First men, now boys are ‘Going Their Own Way’
THERE’S a growing movement of men in Australia called "Men Going Their Own Way" (MGTOW).
It’s an offshoot of the men’s rights movement but rather than getting stuck in and tackling issues, these guys have vowed to stay away from women, stop dating and not have children.
"Essentially, MGTOW is a statement about living life your way rather than trying to make a woman happy or being a slave to cultural expectations," one NSW member says.
"This isn’t about a specific rule book, more a mindset, although there are purists in the movement who are the most extreme and avoid women entirely. There’s a growing number of men who’ve had enough — enough of feminism and enough of being told they have to work for a greater good, which doesn’t actually exist."
Start looking into this "manosphere" and it’s like going down a rabbit hole — happiness here is supposedly freedom.
And shunning relationships is now seeping through to the younger generation.
Tom*, 15, from NSW is what you could call the growing number of TGTOW (Teens Going Their Own Way).
"It’s probably not true of all women, but I’ve got the feeling that women are dangerous. Maybe the men around me have just had bad experiences," he tells news.com.au.
"It’s scary being a teenage boy; I’m not sure how it’s all meant to fit together in the future," says Tom.
"Last year, my uncle lost everything because his wife of 40 years decided she didn’t love him anymore. Just like that, she randomly got up and left. It got nasty and he lost everything — his house, cars and loads of his money. There’s no way I’m ever getting married."
Of course, teenage boys look at other males in their life to gather some perspective on life. Seeing an older brother go through the trauma of false allegations in a messy breakup can also leave scars.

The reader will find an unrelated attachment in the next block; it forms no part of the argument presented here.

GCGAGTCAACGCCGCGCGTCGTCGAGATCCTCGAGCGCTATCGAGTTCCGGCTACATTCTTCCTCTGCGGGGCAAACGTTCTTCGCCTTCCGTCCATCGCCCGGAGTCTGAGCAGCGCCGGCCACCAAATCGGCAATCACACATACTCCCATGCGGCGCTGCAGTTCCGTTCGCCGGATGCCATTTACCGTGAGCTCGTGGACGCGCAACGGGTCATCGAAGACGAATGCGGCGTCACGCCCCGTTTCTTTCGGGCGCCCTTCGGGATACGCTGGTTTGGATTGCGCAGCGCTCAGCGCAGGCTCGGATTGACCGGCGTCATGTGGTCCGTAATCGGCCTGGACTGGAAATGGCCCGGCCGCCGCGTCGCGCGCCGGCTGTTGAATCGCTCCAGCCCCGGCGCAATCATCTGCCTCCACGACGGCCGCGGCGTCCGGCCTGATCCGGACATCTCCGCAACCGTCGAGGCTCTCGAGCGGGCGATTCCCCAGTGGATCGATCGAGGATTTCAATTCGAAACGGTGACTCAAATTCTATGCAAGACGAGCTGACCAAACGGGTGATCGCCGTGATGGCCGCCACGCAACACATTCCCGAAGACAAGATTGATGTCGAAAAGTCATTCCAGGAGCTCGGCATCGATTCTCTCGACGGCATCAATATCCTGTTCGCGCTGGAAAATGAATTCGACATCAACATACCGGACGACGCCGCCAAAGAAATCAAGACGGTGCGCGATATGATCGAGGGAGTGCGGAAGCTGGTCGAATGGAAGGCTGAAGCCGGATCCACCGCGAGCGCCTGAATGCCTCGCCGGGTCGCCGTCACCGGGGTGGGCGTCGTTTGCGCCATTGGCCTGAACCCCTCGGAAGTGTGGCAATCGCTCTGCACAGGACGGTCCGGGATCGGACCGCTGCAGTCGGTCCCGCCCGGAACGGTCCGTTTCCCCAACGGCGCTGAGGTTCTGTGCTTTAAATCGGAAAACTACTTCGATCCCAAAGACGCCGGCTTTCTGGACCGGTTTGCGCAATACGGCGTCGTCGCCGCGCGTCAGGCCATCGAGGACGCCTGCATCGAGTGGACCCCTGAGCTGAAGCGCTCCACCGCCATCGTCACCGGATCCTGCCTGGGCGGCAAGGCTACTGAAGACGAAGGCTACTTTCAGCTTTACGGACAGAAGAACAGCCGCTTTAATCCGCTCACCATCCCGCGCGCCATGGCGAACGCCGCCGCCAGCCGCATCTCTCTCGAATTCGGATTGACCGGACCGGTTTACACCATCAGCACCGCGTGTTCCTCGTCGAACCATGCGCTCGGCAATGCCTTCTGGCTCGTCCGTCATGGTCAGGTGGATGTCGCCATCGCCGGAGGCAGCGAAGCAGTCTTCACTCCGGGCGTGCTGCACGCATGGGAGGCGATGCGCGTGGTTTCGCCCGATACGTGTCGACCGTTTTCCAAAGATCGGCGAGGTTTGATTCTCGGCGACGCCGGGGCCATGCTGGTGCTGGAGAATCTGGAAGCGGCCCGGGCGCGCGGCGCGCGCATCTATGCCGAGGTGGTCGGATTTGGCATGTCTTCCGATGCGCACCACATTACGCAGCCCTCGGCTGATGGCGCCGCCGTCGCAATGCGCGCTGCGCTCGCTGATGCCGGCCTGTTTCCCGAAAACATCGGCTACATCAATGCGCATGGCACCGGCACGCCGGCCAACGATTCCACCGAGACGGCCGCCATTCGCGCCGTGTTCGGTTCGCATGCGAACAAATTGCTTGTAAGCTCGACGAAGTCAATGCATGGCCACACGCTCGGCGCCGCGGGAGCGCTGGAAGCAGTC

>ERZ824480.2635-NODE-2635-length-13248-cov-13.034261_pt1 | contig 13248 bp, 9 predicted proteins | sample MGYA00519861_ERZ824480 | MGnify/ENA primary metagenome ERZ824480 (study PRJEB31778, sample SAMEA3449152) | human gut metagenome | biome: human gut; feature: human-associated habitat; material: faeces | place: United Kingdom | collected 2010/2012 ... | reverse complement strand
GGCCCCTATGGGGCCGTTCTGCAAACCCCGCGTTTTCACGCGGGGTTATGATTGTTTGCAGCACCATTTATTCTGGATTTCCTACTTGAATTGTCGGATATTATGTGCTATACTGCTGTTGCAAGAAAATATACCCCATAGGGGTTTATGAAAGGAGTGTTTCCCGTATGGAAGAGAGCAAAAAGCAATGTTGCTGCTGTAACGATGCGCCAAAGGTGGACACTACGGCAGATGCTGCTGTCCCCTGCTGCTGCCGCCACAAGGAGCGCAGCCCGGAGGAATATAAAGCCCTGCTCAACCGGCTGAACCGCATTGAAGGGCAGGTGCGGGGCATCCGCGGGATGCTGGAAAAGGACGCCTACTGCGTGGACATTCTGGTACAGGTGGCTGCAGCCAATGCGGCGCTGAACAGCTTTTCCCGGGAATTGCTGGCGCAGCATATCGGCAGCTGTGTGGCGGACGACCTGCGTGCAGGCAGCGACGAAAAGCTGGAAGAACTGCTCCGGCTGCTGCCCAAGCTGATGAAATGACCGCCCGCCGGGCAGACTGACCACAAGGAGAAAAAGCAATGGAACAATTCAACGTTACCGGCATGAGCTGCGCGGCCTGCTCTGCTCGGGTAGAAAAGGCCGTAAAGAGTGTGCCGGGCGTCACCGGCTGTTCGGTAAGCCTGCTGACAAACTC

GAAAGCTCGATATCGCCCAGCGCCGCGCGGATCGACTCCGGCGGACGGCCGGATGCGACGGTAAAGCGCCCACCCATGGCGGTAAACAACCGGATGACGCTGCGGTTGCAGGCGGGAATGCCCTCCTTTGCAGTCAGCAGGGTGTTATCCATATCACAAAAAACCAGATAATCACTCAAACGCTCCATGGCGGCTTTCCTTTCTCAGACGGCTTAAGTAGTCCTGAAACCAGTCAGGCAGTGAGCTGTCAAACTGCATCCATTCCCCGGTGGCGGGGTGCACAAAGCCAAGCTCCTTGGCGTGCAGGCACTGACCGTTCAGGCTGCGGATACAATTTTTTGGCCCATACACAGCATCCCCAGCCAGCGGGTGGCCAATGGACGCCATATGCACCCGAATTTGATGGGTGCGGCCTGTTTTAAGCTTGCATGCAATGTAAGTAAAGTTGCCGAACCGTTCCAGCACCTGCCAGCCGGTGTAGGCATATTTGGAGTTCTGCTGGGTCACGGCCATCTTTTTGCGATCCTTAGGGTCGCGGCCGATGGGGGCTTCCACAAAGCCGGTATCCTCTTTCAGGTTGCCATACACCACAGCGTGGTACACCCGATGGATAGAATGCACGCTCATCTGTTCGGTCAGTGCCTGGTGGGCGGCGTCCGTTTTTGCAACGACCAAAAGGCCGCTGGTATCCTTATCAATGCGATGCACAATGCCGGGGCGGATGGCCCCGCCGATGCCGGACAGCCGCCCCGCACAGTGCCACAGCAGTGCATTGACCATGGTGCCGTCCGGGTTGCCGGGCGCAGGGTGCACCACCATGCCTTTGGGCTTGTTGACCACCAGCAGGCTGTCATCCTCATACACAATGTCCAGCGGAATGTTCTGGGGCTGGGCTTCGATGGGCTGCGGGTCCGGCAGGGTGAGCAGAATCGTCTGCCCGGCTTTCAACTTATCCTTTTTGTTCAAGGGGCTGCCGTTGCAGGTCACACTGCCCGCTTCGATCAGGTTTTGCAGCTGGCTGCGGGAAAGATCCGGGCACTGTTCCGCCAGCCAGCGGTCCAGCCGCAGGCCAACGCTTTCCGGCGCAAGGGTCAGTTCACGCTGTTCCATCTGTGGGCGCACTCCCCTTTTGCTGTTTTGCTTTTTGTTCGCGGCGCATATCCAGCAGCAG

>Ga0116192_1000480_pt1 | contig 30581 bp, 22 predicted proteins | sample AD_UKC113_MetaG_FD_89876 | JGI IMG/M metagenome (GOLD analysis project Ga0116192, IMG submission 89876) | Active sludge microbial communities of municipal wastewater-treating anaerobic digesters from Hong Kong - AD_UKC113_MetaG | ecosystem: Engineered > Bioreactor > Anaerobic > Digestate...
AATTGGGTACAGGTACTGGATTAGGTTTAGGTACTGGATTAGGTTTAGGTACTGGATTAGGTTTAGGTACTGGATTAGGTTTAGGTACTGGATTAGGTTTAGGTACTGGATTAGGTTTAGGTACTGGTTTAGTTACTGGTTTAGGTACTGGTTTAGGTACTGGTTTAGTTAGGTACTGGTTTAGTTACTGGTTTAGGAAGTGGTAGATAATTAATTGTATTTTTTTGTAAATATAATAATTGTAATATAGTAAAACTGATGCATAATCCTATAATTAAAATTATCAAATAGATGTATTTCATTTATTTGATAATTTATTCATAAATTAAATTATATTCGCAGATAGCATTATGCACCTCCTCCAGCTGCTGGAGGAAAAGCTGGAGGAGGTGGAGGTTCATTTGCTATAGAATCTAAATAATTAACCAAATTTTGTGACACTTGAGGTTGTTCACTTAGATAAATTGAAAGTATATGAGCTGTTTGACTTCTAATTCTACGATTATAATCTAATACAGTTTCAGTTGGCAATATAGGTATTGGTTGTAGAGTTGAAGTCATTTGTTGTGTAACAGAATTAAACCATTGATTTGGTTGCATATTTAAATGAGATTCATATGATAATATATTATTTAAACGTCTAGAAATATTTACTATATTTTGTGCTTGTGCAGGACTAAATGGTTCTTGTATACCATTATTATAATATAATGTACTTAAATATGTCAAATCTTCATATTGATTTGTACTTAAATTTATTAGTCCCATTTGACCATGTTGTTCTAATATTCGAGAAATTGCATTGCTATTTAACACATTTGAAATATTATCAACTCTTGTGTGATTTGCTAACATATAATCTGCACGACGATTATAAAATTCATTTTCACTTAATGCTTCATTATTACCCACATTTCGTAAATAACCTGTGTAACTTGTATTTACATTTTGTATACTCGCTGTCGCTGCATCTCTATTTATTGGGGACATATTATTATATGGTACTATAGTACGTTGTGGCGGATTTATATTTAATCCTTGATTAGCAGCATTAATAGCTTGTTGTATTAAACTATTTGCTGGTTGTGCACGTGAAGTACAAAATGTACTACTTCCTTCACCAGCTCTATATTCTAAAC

Tom says, "My older brother, who’s 20, was dating a girl for a few months. She turned really nasty in the breakup and made a string of allegations to the police. That made me suspicious of women too. My brother’s a good guy.
"Why should she be able to just say what she wants, accuse him of anything and then get on with her life like that? It doesn’t seem fair to me. I’m not sure what rights I have. Maybe none?"
So, what has gone wrong? Why are young people not seeing happy futures with a partner — or even setting a goal for family life?
Author and psychologist Meredith Fuller says, "None of these views surprise me because I hear them all the time — each time it strikes me as incredibly sad. We have a younger generation who are chaotic and rudderless; they have no role models, no mentors and no sense of where they fit into society.
"It’s crucial that we encourage our children find a mentor — a teacher, a relative or someone who teaches them sport — someone who they can communicate with, talk honestly to and learn skills about healthy relationships," she says.
"Both sexes have different challenges; we’ve lost sight of that. We’re stuck in a gender war and it’s harming our children. It’s become very narcissistic, selfish and a sense of entitlement is running rife.
"We need to get a focus back on having respect for other human beings, for partnerships, loving bonds and trust rather than simply seeing what you can get out of a relationship.
"Children need to learn that sense of give and take; they need to be taught about delayed gratification. Life is not all about self; it’s not all about making yourself happy instantly and constantly. And it’s not about running away from the opposite sex, it’s about learning to communicate effectively and genuine caring."